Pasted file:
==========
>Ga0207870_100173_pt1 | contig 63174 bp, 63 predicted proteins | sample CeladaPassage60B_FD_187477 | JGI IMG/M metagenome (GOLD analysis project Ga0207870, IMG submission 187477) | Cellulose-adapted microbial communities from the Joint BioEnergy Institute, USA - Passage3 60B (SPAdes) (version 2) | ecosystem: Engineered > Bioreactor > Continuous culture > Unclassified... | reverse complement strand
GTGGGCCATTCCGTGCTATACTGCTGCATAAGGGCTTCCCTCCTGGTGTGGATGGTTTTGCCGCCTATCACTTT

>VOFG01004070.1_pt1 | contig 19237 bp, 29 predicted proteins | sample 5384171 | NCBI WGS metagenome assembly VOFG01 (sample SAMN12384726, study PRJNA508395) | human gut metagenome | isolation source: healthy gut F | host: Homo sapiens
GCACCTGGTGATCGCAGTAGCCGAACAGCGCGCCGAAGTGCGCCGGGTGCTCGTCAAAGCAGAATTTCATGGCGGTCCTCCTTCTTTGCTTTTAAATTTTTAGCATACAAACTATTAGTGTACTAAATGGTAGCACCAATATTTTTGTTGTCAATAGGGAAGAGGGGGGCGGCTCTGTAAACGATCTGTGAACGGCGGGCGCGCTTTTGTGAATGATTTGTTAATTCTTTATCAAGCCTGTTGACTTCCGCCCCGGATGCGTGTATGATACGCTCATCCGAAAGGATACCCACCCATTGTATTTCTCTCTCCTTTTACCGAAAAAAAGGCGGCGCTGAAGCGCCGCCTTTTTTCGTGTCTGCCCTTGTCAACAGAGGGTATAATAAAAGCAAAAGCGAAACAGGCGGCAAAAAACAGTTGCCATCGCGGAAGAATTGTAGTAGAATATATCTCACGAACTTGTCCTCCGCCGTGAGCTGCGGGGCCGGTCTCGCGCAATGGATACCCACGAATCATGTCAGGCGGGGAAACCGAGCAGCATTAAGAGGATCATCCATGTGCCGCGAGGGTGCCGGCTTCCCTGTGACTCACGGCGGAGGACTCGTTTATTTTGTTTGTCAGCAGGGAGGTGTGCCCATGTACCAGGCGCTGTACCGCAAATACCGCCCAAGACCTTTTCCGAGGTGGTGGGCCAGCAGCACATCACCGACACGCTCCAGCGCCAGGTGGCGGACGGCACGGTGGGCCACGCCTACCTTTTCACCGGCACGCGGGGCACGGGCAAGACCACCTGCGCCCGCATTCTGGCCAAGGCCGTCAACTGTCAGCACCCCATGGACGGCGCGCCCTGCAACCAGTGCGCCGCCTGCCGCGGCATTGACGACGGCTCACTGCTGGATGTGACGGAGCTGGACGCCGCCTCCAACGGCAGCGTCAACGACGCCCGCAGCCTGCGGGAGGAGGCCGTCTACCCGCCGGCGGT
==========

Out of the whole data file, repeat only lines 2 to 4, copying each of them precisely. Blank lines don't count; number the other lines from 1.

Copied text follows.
GTGGGCCATTCCGTGCTATACTGCTGCATAAGGGCTTCCCTCCTGGTGTGGATGGTTTTGCCGCCTATCACTTT

>VOFG01004070.1_pt1 | contig 19237 bp, 29 predicted proteins | sample 5384171 | NCBI WGS metagenome assembly VOFG01 (sample SAMN12384726, study PRJNA508395) | human gut metagenome | isolation source: healthy gut F | host: Homo sapiens
GCACCTGGTGATCGCAGTAGCCGAACAGCGCGCCGAAGTGCGCCGGGTGCTCGTCAAAGCAGAATTTCATGGCGGTCCTCCTTCTTTGCTTTTAAATTTTTAGCATACAAACTATTAGTGTACTAAATGGTAGCACCAATATTTTTGTTGTCAATAGGGAAGAGGGGGGCGGCTCTGTAAACGATCTGTGAACGGCGGGCGCGCTTTTGTGAATGATTTGTTAATTCTTTATCAAGCCTGTTGACTTCCGCCCCGGATGCGTGTATGATACGCTCATCCGAAAGGATACCCACCCATTGTATTTCTCTCTCCTTTTACCGAAAAAAAGGCGGCGCTGAAGCGCCGCCTTTTTTCGTGTCTGCCCTTGTCAACAGAGGGTATAATAAAAGCAAAAGCGAAACAGGCGGCAAAAAACAGTTGCCATCGCGGAAGAATTGTAGTAGAATATATCTCACGAACTTGTCCTCCGCCGTGAGCTGCGGGGCCGGTCTCGCGCAATGGATACCCACGAATCATGTCAGGCGGGGAAACCGAGCAGCATTAAGAGGATCATCCATGTGCCGCGAGGGTGCCGGCTTCCCTGTGACTCACGGCGGAGGACTCGTTTATTTTGTTTGTCAGCAGGGAGGTGTGCCCATGTACCAGGCGCTGTACCGCAAATACCGCCCAAGACCTTTTCCGAGGTGGTGGGCCAGCAGCACATCACCGACACGCTCCAGCGCCAGGTGGCGGACGGCACGGTGGGCCACGCCTACCTTTTCACCGGCACGCGGGGCACGGGCAAGACCACCTGCGCCCGCATTCTGGCCAAGGCCGTCAACTGTCAGCACCCCATGGACGGCGCGCCCTGCAACCAGTGCGCCGCCTGCCGCGGCATTGACGACGGCTCACTGCTGGATGTGACGGAGCTGGACGCCGCCTCCAACGGCAGCGTCAACGACGCCCGCAGCCTGCGGGAGGAGGCCGTCTACCCGCCGGCGGT